Climate change is reshaping the regulatory agenda and issuers’ reporting requirements. Knowing how to adapt, and thinking ahead, is key.
Climate change is reshaping the regulatory agenda in powerful ways.
The level of clarity regulators now seek from issuers of company filings isn’t necessarily new. Since 2017, the Financial Stability Board Task Force on Climate-related Financial Disclosures (TCFD) report has been considered the gold standard of voluntary climate-related financial disclosures.
Still, in the several years’ since, the very reach of climate change-related disclosure has expanded. The Canadian Securities Administrators’ (CSA) Staff Notice 51-358, Reporting on climate change-related risks dives deep into the issue.
Motivated by an uptick in investor interest, perceived room for improvement in disclosure, and developments both in Canada and abroad, 51-358 offers greater clarity around whether a particular climate change-related risk is material and requires disclosure.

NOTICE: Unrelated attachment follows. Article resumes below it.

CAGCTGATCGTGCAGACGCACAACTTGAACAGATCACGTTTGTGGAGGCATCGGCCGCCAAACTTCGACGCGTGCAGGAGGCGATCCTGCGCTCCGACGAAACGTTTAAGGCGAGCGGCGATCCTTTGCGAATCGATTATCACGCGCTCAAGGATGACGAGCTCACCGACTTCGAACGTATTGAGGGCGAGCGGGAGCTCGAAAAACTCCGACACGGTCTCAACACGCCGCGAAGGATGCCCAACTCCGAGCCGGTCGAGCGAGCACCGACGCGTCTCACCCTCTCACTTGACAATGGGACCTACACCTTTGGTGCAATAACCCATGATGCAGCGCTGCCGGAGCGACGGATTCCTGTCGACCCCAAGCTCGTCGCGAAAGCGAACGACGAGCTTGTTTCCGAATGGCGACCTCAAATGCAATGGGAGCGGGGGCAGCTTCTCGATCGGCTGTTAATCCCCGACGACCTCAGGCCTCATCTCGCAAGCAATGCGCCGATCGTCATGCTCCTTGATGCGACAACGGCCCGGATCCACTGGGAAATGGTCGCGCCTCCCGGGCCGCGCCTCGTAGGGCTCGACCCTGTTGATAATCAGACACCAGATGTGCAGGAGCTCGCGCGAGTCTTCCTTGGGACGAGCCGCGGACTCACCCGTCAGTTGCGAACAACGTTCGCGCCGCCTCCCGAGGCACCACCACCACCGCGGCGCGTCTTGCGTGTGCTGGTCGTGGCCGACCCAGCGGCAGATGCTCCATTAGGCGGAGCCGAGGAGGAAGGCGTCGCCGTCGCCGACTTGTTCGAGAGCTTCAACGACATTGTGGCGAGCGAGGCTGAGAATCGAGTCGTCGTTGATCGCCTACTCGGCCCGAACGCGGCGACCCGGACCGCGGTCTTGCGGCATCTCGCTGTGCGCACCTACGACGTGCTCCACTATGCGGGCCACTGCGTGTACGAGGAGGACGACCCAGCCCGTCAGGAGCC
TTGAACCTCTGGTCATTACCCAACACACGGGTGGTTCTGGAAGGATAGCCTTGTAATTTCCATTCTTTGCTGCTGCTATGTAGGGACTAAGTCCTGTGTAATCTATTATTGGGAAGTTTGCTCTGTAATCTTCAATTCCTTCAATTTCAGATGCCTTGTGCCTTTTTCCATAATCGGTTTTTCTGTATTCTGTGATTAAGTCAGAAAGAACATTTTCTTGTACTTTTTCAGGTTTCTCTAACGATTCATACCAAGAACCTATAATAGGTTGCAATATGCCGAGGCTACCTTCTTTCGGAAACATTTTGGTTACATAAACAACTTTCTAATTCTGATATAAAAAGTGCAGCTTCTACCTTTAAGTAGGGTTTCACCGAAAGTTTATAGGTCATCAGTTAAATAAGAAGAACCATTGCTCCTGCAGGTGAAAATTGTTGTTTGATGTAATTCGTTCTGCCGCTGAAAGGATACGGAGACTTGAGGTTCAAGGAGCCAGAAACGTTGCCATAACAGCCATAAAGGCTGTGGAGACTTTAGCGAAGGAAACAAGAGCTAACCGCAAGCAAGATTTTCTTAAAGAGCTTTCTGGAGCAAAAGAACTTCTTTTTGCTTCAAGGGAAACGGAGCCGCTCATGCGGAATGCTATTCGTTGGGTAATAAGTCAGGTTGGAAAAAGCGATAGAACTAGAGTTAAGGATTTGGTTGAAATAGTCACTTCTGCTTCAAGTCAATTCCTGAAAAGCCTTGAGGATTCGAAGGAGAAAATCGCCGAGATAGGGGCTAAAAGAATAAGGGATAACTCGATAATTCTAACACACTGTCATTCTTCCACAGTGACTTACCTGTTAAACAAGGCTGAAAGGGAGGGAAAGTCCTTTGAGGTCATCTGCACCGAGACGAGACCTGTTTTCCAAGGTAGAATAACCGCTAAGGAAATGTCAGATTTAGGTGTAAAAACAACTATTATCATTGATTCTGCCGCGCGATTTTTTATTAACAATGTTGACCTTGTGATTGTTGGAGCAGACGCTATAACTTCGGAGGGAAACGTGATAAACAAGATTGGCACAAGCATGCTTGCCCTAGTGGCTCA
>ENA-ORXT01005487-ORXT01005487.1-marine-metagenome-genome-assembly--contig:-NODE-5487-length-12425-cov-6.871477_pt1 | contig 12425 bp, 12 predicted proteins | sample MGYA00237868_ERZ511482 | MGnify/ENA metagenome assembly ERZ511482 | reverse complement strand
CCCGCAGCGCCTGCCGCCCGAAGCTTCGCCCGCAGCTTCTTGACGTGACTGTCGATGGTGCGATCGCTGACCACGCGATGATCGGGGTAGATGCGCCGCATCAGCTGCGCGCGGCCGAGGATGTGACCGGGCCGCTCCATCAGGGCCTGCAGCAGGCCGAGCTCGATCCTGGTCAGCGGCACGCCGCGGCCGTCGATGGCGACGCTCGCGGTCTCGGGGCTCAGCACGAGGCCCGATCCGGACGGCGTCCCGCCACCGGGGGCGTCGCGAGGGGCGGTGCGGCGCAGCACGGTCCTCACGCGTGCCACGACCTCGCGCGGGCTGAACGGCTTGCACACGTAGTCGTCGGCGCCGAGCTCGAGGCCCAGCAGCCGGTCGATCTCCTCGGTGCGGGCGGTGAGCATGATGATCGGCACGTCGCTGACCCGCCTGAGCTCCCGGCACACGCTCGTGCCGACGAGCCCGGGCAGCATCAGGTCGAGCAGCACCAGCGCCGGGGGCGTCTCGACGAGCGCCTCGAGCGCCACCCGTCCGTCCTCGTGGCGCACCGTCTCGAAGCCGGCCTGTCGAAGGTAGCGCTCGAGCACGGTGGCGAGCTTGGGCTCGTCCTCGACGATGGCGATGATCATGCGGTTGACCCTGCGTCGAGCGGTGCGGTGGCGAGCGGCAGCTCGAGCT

At the heart of the matter is the definition of materiality itself. Under the latest notice, information is generally considered material if its omission or mis-statement would likely influence a reasonable investor’s decision to buy, sell or hold the issuer’s securities.
But making that call isn’t always straight-forward. In 51-358, the CSA outlines four guiding principles that, while not exhaustive, can help issuers’ determine materiality: